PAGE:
The undertaking, which has been awarded the Polk prize for nationwide reporting, was launched final spring after Congress did not create a bipartisan investigative fee. The three-part sequence “makes clear that the violence that day was neither a spontaneous act nor an isolated event,” Washington Post Executive Editor Sally Buzbee wrote in a letter to readers.
The Post additionally received a Polk Award for know-how reporting, shared with the Guardian U.S. and Forbidden Stories, for “The Pegasus Project,” which revealed how spy ware offered to governments by the non-public Israeli agency NSO Group for the needs of monitoring terrorists and criminals was used to hack cellphones belonging to journalists, human rights activists and others. Those focused embrace two ladies near Jamal Khashoggi, the assassinated Saudi journalist and contributing Washington Post columnist.
That reporting got here out of information accessed by nonprofit Forbidden Stories and human rights group Amnesty International that was shared with and analyzed by news organizations worldwide.
The Polk Awards additionally honored journalism from the New York Times and accuratenewsinfo associated to the U.S. withdrawal from Afghanistan and Kabul’s fall to the Taliban; journalists with ABC News and the New Yorker for inspecting local weather change’s far-reaching impacts for essentially the most weak individuals; and the Wall Street Journal’s blockbuster investigation into leaked Facebook paperwork. Notably lacking: reporting on the coronavirus pandemic, which dominated a lot of the earlier yr’s successful journalism.
Housed by Long Island University, the Polk Awards obtained 610 submissions this yr, a document quantity. They got here from “far more sources of investigative reporting than ever before,” awards curator John Darnton mentioned in a press release. “This speaks to the vitality and continued promise of a changing journalism landscape and is reason to feel optimistic about the future of our craft.”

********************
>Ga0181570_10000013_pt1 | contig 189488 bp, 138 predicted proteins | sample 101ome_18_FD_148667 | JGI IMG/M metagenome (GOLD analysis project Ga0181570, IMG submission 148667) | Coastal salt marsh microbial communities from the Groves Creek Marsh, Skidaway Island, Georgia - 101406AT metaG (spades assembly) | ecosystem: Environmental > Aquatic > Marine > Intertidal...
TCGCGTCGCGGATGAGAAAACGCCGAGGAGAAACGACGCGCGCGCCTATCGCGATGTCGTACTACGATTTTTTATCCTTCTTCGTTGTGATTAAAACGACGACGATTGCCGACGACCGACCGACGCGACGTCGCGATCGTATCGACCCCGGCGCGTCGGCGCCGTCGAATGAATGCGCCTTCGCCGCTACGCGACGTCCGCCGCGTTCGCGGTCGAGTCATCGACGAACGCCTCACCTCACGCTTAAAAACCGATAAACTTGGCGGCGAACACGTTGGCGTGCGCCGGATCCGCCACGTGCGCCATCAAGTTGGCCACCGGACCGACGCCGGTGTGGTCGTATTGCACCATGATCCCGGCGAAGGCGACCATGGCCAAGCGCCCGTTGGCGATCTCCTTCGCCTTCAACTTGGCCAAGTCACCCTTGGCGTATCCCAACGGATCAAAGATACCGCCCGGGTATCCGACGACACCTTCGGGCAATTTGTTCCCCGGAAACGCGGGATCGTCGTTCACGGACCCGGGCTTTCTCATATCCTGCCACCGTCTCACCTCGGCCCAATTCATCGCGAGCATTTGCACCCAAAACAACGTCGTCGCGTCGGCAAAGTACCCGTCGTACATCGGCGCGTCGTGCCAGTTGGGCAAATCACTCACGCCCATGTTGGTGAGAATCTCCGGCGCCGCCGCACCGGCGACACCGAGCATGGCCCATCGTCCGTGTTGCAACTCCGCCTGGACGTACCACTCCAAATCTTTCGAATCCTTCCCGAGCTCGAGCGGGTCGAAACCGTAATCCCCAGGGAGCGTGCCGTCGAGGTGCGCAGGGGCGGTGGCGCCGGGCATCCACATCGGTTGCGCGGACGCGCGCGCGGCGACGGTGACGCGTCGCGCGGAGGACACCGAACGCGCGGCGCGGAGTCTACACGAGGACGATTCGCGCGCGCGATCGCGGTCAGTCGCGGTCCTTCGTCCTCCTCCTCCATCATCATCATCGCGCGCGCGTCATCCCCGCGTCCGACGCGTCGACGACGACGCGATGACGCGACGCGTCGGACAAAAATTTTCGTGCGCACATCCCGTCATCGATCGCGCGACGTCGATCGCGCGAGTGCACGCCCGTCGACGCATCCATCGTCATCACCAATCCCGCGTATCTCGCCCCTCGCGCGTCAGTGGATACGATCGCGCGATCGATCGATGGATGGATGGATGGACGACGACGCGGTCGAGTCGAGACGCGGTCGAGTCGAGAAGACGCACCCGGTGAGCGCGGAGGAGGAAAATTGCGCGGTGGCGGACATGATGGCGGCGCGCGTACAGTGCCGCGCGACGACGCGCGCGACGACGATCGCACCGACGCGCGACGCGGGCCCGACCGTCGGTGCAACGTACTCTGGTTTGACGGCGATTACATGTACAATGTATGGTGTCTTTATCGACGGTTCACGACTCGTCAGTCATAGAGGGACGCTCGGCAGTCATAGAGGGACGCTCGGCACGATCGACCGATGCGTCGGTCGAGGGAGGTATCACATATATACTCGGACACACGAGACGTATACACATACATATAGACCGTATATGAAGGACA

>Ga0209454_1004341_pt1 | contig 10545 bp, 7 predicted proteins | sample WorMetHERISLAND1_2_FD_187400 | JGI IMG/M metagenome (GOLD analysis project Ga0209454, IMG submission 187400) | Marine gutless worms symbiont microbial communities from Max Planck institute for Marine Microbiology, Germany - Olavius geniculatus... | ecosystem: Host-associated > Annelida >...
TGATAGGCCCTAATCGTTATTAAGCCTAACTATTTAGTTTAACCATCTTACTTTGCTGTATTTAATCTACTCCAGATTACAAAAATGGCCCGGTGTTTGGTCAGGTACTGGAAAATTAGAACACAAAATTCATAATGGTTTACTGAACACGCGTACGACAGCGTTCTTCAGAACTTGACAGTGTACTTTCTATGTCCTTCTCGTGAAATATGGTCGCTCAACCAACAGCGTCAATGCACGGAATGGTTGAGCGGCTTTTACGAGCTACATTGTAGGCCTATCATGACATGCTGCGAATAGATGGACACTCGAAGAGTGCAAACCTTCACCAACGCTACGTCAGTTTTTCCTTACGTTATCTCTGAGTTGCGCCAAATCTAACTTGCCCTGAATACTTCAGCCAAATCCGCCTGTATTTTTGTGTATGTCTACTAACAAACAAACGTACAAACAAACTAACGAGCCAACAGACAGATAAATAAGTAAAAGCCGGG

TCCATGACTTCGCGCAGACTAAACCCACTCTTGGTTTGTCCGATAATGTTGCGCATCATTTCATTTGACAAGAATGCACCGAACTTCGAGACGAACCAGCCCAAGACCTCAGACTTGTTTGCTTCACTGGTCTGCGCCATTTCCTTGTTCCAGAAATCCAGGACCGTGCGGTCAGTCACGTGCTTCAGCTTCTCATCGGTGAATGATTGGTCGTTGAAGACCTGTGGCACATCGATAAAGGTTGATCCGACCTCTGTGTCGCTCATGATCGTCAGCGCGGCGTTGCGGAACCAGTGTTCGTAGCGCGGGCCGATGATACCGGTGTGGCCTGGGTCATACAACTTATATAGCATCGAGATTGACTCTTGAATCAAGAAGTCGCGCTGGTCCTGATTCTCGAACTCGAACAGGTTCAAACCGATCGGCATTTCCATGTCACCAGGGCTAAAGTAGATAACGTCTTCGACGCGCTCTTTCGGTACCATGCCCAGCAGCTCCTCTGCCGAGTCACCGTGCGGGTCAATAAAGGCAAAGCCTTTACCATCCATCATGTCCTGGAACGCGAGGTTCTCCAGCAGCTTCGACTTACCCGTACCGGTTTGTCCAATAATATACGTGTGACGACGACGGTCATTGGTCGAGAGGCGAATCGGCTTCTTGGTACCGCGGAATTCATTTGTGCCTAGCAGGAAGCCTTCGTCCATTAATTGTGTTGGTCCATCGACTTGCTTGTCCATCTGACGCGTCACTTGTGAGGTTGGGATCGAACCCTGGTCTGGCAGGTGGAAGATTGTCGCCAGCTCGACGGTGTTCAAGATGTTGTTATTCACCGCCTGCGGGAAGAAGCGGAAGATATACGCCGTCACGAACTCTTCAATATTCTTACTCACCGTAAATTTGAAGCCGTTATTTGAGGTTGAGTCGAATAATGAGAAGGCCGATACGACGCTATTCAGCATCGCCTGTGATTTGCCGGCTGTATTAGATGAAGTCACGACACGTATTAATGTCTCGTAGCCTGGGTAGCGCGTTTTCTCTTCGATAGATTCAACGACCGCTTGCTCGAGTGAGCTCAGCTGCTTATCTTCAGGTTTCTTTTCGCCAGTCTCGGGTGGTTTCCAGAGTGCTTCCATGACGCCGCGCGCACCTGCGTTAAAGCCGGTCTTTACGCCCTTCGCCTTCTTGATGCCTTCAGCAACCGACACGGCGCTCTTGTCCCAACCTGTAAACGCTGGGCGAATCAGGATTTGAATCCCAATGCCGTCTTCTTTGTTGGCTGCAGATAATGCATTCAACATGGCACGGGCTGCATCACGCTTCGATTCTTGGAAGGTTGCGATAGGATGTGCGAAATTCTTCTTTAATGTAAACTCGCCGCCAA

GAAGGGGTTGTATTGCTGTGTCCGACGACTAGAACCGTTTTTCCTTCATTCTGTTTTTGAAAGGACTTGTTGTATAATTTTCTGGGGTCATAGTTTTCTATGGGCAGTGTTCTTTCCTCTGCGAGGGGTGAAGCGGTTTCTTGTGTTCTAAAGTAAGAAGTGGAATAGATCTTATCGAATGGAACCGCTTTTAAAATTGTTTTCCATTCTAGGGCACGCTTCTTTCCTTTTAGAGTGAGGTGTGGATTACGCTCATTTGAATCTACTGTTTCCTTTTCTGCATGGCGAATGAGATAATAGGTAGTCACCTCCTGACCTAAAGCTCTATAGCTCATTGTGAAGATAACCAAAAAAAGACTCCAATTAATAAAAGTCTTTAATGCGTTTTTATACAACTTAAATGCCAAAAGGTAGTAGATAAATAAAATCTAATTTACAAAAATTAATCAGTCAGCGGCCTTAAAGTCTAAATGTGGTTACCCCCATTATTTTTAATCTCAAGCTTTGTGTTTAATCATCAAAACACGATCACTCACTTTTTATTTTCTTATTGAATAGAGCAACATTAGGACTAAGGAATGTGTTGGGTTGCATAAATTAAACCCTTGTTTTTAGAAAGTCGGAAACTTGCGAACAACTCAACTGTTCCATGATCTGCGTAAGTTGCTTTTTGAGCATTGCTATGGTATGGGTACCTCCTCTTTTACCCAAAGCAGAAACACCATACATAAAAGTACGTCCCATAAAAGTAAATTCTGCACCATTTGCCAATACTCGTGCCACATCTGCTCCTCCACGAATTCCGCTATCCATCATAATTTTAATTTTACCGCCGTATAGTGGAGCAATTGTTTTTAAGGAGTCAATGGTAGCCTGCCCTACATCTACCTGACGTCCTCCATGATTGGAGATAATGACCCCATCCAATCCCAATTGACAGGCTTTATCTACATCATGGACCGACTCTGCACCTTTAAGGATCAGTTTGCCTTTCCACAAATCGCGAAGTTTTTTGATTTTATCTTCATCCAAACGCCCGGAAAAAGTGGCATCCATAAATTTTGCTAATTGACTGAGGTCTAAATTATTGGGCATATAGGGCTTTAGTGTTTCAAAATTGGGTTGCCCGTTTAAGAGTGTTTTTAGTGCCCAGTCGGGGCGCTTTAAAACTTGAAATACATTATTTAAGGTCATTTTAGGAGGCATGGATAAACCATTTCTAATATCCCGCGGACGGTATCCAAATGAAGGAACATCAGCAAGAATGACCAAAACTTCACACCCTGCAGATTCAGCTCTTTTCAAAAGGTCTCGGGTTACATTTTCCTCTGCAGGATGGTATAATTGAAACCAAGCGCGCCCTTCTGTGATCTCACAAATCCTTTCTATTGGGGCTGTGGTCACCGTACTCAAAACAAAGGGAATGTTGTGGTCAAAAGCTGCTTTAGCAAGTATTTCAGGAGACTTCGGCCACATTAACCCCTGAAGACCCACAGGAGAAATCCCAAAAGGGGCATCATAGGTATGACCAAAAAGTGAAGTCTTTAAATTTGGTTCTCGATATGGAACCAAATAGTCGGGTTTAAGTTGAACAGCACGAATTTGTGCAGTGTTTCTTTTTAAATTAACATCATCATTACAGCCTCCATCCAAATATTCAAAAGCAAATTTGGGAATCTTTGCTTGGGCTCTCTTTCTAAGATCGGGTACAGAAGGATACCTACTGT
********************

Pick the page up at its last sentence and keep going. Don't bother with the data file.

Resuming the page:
Winners can be honored at an in-person luncheon April 8.
Last week, the Polk program additionally introduced a brand new award in honor of Sydney H. Schanberg, whose work as a reporter, editor and columnist spanned many years. As a New York Times overseas correspondent in 1975, he chronicled Cambodia’s fall to the brutal Khmer Rouge, reporting that impressed the movie “The Killing Fields.”
Schanberg died in 2016 at 82. His widow, journalist Jane Freiman Schanberg, stipulated that the $25,000 prize ought to honor long-form investigative journalism with lasting impression that covers points comparable to authorities corruption or abuse, army injustice, conflict crimes or sedition.
Luke Mogelson of the New Yorker is the primary Schanberg prize recipient. His 12,000-word dispatch (*6*) supplied an on-the-ground account of the siege of the Capitol. In remarks filmed for his acceptance of the prize, Mogelson known as Schanberg “an exemplar of the kind of journalism I aspire to.”
“If this article about the anti-democratic forces in the U.S. and their increasing militarization can have a fraction of the impact Sydney Schanberg’s stories did, I’ll be even more gratified,” Mogelson mentioned.
Other Polk winners embrace:
● State reporting: Carol Marbin Miller and Daniel Chang of the Miami Herald, together with ProPublica, for exposing how an previous regulation meant to shelter medical suppliers from lawsuits impacted mother and father of disabled kids.
● Medical reporting: Adam Feuerstein, Matthew Herper and Damian Garde of STAT News for an exposé of how a drug producer used FDA again channels to get approval for a polarizing Alzheimer’s remedy.
● Business reporting: Jeff Horwitz and the Wall Street Journal workers for “The Facebook Files” sequence.
● Military reporting: Freelancer Azmat Khan and Dave Philipps and Eric Schmitt of the New York Times for investigations into intelligence failures surrounding airstrikes within the Middle East, together with a drone assault that mistakenly killed an support employee and seven kids throughout the U.S. army’s withdrawal from Afghanistan.
● Political reporting: Linda So, Jason Szep and others at Reuters who chronicled widespread efforts by Donald Trump supporters to intimidate ballot employees and authorities officers.